All these students know is that this year, they have a fun, new place to play. A place that was created just for them by adults they don’t even know. A physical reminder that there are people in this city who care about them, who want them to be successful and believe that they are worth investing in. And in the end, isn’t that all they need to know?
To find out how your company can make a difference in Chicago, visit our Corporate Volunteer Programs page.Read Full Post | Make a Comment ( None so far )
Meet Sarah Evans, your August Chicago Cares Leader of the Month! Sarah works in film, television, and theater as an actor, filmmaker and writer; she has been a Chicago Cares volunteer leader since March. Sarah has been an amazing leader at Mercy Housing this year.
During one of the first projects she led at Kids Create this spring, Sarah came into the site with a great idea for making recycled plastic masks, bringing lots of fun supplies, including glitter. The next time the Chicago Cares program coordinator visited, the site contact, Whitney joked that she was still cleaning up the “glitter bomb” that the kids created in their excitement over the project! Despite the mess, Whitney was so excited to have such an enthusiastic leader with great ideas for the kids. We can’t wait for Sarah to lead Art Around the World at Mercy Housing starting in just a few weeks!
Chicago Cares: How long you have been volunteering with Chicago Cares and what project do you lead?
Sarah: I have been a volunteer leader with Chicago Cares since March of this year, I lead the Kids Create, Art Around the World and Garden Explorers at Mercy Housing!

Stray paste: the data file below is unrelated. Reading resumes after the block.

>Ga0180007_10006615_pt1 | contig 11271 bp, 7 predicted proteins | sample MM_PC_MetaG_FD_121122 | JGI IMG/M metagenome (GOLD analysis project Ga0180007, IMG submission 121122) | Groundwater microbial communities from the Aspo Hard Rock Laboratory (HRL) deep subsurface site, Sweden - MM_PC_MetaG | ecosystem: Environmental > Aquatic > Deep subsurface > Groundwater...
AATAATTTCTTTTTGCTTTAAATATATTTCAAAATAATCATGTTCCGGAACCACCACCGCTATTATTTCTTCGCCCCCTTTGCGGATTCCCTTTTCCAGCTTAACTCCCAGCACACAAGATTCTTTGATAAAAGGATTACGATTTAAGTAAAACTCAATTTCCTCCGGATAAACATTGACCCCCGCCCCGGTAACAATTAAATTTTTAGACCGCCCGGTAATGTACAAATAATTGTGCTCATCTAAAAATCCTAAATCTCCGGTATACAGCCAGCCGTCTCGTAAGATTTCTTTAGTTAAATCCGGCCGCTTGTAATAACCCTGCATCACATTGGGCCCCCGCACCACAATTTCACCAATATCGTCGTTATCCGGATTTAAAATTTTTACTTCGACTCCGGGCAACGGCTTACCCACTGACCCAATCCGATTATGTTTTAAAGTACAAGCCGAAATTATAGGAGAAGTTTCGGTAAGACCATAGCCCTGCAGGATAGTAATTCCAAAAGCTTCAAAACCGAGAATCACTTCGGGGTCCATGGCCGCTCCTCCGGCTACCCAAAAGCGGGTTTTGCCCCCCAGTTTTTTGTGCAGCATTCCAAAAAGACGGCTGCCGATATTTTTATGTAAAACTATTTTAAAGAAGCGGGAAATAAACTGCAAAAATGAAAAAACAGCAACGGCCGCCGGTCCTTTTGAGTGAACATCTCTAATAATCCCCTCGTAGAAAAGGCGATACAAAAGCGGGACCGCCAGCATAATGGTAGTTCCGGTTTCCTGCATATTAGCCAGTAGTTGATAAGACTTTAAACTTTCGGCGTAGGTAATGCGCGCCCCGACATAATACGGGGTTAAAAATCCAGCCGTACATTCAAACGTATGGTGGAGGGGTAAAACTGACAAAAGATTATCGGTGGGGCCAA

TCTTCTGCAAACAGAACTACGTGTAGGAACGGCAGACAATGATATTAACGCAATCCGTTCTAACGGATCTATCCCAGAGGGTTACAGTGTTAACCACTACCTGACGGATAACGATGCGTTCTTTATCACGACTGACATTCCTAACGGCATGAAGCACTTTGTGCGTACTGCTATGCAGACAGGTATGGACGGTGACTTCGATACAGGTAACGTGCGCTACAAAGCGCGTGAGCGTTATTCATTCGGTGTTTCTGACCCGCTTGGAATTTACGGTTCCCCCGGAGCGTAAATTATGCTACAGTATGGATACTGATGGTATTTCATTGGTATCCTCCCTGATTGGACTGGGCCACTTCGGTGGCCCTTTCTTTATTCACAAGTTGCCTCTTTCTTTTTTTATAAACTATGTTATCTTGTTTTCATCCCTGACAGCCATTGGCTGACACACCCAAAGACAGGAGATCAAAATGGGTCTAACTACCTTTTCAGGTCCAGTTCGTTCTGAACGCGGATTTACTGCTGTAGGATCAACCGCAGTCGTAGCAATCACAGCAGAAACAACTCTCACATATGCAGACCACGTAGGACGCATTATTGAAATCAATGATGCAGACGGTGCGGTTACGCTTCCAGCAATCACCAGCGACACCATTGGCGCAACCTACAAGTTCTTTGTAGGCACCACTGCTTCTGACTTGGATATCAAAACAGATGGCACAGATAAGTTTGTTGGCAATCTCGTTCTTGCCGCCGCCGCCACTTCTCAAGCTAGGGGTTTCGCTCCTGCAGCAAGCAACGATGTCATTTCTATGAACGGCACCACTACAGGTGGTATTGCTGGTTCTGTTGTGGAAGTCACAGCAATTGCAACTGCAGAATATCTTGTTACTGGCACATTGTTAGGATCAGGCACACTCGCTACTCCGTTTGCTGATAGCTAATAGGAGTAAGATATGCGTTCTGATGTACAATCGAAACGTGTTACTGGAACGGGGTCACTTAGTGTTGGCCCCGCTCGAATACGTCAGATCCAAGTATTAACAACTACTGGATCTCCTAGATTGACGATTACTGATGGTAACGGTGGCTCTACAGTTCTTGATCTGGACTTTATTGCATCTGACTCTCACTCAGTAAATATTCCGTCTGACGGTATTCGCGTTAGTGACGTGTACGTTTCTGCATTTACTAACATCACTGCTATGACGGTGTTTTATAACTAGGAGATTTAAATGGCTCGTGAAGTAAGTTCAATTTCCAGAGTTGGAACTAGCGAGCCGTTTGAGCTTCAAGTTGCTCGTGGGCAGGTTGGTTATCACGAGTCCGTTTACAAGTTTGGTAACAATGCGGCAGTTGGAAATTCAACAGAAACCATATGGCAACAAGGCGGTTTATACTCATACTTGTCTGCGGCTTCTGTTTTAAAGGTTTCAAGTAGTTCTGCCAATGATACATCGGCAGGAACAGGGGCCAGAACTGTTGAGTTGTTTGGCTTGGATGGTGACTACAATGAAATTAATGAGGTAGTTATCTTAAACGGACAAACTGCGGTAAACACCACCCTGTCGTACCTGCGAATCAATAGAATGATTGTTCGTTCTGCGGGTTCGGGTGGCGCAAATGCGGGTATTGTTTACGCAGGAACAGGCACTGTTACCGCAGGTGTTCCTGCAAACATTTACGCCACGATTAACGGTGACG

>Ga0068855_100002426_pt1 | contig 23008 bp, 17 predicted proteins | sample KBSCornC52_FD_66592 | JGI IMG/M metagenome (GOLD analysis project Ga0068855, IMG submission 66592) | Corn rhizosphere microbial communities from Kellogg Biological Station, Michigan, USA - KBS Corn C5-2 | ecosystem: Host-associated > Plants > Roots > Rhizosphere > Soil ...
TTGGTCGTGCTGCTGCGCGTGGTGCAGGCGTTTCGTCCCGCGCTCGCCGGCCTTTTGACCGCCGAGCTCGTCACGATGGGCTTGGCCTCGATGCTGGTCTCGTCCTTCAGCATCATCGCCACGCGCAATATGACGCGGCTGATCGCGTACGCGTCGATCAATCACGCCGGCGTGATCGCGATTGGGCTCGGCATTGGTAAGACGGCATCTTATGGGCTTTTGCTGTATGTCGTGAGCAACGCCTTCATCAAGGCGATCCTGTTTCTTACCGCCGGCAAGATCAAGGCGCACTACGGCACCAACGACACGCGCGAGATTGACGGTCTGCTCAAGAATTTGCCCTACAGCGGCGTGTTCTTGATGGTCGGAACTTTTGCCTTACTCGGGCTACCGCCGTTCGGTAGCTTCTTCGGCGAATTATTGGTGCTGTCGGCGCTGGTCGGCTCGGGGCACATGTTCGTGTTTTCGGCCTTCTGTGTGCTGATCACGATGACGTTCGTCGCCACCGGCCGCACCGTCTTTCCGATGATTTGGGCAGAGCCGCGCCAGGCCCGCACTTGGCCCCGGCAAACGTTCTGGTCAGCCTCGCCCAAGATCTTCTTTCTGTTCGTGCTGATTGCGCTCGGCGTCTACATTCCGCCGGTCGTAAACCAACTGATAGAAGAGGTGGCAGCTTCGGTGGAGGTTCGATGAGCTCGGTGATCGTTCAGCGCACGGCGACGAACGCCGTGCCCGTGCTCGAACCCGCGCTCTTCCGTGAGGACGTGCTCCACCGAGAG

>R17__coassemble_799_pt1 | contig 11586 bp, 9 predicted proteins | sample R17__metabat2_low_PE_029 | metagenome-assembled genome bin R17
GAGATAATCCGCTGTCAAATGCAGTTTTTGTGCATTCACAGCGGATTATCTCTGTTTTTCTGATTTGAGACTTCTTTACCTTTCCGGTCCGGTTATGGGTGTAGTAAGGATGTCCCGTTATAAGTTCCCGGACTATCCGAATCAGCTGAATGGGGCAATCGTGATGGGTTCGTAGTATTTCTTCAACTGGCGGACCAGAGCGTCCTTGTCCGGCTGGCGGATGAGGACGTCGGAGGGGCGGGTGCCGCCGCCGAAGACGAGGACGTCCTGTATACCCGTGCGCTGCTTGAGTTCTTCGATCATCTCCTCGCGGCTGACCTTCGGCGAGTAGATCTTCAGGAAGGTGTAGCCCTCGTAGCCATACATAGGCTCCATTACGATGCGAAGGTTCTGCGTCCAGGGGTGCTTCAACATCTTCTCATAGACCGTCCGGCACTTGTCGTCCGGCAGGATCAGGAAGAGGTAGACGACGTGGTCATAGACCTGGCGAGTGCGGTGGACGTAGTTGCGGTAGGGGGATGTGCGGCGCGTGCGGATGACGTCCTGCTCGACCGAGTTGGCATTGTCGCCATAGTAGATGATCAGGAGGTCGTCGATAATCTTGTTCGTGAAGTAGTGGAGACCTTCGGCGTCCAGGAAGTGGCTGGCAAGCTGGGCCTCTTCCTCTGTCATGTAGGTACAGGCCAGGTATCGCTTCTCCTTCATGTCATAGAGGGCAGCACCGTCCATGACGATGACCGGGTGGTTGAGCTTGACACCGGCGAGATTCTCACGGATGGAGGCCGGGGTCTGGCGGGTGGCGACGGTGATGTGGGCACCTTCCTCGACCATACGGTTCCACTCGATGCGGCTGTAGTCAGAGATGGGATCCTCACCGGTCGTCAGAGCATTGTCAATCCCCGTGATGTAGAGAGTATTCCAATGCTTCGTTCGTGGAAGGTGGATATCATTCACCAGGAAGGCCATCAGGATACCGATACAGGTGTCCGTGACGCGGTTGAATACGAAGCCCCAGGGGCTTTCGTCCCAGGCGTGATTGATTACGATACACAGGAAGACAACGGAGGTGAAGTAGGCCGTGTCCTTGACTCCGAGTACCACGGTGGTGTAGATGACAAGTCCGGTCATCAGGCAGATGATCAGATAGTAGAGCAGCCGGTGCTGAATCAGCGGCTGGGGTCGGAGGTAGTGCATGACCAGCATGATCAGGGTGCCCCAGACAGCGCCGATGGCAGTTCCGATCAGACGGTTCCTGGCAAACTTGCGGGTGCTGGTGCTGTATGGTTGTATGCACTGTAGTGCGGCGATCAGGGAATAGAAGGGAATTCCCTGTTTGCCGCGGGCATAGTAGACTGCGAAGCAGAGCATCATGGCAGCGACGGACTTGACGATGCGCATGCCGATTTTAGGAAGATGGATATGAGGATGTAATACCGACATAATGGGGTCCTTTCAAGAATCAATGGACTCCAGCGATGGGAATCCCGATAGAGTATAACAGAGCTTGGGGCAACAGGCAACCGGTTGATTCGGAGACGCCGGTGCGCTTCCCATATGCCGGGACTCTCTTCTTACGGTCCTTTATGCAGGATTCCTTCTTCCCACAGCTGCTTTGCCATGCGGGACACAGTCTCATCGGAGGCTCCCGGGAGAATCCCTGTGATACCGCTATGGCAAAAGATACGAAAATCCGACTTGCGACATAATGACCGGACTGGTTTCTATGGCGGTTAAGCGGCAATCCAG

Chicago Cares: You are really dedicated to the programs you work with at Mercy Housing! What has been your motivation for volunteering?
Sarah: I volunteer to give back to my city and because there are people who need my help — and I love being able to support my fellow Chicagoans — and also it’s fun!
Chicago Cares: What has been your favorite activity to lead?
Sarah: I think my favorite activity, which was also the funniest, was at Mercy Housing when we made mud pies (with pudding.) I kept telling the kids to get really dirty. They really went all out and got really muddy with their mud pies, adding water to the pudding, trying to be the grossest and dirtiest. Most of the kids didn’t end up eating them, because they were just too gross, but they succeeded in getting dirty that day!
Chicago Cares: If you could make one wish for the projects you lead, what would it be?
Sarah: That the kids will remember one skill I’ve taught them in art and go on to work as an artist. I’ve seen so many talented kids who make beautiful art pieces, and it would be wonderful to know that one of them had become a painter or artist of some kind.